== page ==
Thirdly, the current language situation in Timor Leste is highly diversified – the people are exposed to essentially four main languages and many more dialects: Tetum, the native language, Bahasa Indonesia which is widely spoken, English and finally Portuguese – a language retained by the older generation Portuguese Eurasians in Timor Leste. One can understand the logic that after having won a bloody war of independence with Indonesia, the government wanted to distance itself from Indonesia. Yet, the reality on the ground begs for a more pragmatic political consideration:

Bahasa Indonesia is already the unofficial lingua franca in the country; Timor-Leste cannot separate itself from its geographical links and geopolitical realities of Indonesia. Indonesia is the largest country in Southeast Asia – accounting for 40 percent of the region’s land area, population and GNP. Many Timor-Leste government officials and educational personnel have graduated from Indonesian universities and technical institutes and estimates show about 5000 students are currently enrolled in Indonesian institutions. Indonesia is also currently a rising economy which Timor-Leste cannot afford to ignore and yet could tap into.

Why not English as the top official language?

If the Timor-Leste government did not want to use Indonesian as its official language, it certainly could have considered English as the official language of priority. This neutral language would be amenable to all citizens and offer far more advantages than Portuguese: i) English is a language of international politics, trade, tourism, and higher education; ii) it is quite widely spoken in the country amongst the informed public and even youths; iii) many students expressed keen interest in learning English rather than Portuguese which they find of no cultural or economic relevance; and iv) if Timor-Leste is interested in joining ASEAN, does it not make more sense to give priority to English which is the operating language of the region? Given that Australia, New Zealand, India, Singapore and the Philippines are all English-speaking neighbouring countries, the use of English will certainly give the government economic and political leverage.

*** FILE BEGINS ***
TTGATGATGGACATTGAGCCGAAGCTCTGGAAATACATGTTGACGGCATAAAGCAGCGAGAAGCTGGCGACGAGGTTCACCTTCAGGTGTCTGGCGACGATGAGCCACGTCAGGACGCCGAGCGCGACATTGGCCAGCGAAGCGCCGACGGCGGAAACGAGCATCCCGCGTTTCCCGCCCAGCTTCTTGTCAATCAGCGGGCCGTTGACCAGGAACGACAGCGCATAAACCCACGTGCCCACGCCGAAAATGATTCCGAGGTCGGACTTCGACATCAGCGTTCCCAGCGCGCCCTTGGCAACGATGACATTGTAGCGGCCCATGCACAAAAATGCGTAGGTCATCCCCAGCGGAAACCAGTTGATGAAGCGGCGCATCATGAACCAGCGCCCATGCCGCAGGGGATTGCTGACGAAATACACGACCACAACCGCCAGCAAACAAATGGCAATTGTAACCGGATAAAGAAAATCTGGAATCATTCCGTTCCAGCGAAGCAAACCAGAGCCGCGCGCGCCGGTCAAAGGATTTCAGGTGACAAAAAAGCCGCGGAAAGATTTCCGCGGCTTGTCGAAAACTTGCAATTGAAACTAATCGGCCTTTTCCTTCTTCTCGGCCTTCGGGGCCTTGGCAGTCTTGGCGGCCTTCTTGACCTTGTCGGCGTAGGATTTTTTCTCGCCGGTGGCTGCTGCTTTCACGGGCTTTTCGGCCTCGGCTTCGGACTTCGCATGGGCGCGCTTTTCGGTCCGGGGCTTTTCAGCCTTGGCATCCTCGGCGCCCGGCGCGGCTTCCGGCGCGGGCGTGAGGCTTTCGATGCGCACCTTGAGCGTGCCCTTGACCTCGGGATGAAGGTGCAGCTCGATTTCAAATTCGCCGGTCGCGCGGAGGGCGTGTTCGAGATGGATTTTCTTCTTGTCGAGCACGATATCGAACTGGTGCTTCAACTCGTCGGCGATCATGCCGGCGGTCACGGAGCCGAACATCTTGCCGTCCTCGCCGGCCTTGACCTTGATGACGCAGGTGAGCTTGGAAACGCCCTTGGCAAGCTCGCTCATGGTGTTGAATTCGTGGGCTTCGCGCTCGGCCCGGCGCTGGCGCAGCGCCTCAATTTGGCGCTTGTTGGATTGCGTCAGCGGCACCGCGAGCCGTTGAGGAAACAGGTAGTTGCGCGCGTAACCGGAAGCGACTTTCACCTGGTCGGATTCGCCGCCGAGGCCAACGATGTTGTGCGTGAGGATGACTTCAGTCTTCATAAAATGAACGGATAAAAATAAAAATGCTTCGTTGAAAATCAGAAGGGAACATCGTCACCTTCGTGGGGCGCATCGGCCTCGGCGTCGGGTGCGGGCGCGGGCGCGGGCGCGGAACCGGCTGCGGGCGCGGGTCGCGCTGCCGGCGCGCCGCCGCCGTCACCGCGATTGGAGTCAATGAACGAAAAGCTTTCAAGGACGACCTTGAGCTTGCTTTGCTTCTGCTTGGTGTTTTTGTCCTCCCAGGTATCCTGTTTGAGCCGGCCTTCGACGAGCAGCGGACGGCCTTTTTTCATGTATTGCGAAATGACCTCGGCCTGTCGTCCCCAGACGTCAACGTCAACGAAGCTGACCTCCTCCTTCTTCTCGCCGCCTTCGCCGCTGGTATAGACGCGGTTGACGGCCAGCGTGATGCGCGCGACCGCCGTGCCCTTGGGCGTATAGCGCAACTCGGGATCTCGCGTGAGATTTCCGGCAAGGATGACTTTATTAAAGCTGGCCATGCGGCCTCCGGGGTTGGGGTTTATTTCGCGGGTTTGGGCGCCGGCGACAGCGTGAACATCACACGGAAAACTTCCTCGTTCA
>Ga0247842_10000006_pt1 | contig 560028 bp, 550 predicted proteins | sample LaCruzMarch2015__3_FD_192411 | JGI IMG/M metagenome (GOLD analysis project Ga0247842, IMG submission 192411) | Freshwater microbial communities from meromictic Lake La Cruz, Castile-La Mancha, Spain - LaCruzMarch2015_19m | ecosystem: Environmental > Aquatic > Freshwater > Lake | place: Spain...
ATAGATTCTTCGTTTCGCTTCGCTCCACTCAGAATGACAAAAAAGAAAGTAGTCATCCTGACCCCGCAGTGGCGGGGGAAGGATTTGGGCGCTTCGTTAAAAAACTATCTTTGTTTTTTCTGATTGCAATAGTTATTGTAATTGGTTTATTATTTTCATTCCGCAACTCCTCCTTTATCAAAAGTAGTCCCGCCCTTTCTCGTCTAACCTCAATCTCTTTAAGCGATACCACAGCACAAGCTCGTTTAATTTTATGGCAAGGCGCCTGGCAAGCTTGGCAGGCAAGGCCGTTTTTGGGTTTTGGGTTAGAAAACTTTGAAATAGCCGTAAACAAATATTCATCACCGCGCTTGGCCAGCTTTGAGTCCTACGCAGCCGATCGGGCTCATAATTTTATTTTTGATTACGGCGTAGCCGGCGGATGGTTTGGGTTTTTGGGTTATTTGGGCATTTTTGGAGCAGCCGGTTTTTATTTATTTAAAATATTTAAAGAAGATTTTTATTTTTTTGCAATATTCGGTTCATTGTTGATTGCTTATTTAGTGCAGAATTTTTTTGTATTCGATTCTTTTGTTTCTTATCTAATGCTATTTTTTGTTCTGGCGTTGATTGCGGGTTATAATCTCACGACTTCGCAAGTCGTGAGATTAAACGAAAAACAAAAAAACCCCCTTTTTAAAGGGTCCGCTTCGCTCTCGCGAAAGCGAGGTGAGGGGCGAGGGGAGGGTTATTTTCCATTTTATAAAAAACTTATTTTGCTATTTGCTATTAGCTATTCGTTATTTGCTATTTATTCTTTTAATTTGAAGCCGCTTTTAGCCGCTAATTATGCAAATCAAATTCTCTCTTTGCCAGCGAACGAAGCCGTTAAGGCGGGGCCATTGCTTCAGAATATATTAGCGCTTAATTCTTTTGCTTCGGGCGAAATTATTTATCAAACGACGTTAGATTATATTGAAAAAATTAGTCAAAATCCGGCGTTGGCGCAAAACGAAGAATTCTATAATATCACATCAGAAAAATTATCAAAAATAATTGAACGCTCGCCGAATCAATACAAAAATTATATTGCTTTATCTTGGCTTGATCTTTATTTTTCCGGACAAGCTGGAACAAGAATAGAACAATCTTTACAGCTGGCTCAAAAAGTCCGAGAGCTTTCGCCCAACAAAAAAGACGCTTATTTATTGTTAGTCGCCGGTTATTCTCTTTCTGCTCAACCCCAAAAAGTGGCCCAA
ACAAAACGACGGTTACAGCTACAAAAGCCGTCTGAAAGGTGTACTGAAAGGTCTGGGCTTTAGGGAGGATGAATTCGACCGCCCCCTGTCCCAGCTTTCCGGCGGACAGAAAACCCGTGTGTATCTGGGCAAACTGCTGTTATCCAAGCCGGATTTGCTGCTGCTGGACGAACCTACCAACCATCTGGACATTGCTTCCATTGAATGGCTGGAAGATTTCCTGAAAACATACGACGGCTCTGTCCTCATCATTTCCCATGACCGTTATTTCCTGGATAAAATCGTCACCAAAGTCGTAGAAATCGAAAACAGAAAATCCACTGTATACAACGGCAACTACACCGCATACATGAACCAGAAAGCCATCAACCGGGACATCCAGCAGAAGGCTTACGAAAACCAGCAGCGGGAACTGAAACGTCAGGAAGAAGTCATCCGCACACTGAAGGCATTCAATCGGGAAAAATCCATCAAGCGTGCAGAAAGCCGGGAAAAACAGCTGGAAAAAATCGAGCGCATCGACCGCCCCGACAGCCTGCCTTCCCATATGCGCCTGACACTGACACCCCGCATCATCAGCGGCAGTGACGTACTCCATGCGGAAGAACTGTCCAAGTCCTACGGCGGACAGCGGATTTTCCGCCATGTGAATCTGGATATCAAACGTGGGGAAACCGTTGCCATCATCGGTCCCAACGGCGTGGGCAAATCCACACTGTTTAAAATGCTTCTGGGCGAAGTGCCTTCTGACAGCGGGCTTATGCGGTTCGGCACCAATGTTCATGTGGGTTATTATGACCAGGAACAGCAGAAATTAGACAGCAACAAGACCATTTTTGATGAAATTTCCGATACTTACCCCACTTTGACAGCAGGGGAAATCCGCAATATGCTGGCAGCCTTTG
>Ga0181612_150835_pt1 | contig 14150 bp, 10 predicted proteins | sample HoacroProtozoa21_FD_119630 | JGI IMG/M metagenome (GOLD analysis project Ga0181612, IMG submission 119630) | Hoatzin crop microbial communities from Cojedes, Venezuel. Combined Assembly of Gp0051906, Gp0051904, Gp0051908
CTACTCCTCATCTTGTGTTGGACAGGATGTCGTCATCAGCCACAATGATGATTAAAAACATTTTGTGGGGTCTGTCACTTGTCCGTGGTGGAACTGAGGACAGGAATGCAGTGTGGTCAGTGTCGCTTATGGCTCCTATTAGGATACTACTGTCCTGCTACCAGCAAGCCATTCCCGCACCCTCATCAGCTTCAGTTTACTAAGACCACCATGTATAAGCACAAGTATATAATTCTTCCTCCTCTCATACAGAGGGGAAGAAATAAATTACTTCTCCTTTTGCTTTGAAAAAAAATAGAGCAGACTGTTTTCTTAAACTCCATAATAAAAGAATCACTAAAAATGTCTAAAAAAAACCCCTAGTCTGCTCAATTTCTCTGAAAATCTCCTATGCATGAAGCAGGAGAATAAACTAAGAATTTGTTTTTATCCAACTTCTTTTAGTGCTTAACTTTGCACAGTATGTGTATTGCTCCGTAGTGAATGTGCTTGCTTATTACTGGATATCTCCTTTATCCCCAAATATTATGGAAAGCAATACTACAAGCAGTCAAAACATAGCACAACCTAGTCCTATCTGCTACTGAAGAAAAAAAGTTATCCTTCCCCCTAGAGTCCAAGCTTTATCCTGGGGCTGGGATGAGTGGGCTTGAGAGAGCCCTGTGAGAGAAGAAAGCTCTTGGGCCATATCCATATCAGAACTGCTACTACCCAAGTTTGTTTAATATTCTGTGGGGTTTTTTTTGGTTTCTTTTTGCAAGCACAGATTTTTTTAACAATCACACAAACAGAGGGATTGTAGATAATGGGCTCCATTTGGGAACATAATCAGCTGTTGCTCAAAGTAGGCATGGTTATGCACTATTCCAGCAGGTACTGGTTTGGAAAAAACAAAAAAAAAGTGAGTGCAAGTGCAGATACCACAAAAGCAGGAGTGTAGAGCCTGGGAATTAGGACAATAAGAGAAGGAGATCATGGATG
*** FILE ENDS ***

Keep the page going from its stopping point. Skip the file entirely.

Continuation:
It is noteworthy that a private university in Dili, as a protest against the government’s language policy, decided to conduct its classes in Tetum, Bahasa Indonesia and English – leaving out Portuguese.

One might say the Timor-Leste government is caught between the devil and the deep blue sea in pursuing the Portuguese language: its biggest English-speaking neighbour Australia has been unfriendly and certainly opportunistic with regard to off-shore oil and gas reserves and its Indonesian neighbour is viewed with apprehension and veiled distrust. Yet language forms the foundation and bedrock of a country – language cannot be changed overnight once set in place.

For a fledgling country with limited resources and a low level of development, Timor Leste needs to consider pragmatic, long term and viable educational programmes. The government’s belief that the people of Timor Leste can pursue a multiple-language educational programme (Tetum, Portuguese, English, Bahasa Indonesia) seems flawed since there are few examples of successful bi-lingual much less multi-lingual national programmes regionally or globally. While pre-independence East Timor might have been for Indonesia’s former Foreign Minister Ali Alatas the “pebble in the shoe”, the Portuguese language might be a veritable boulder on the shoe for independent Timor-Leste’s future progress and development.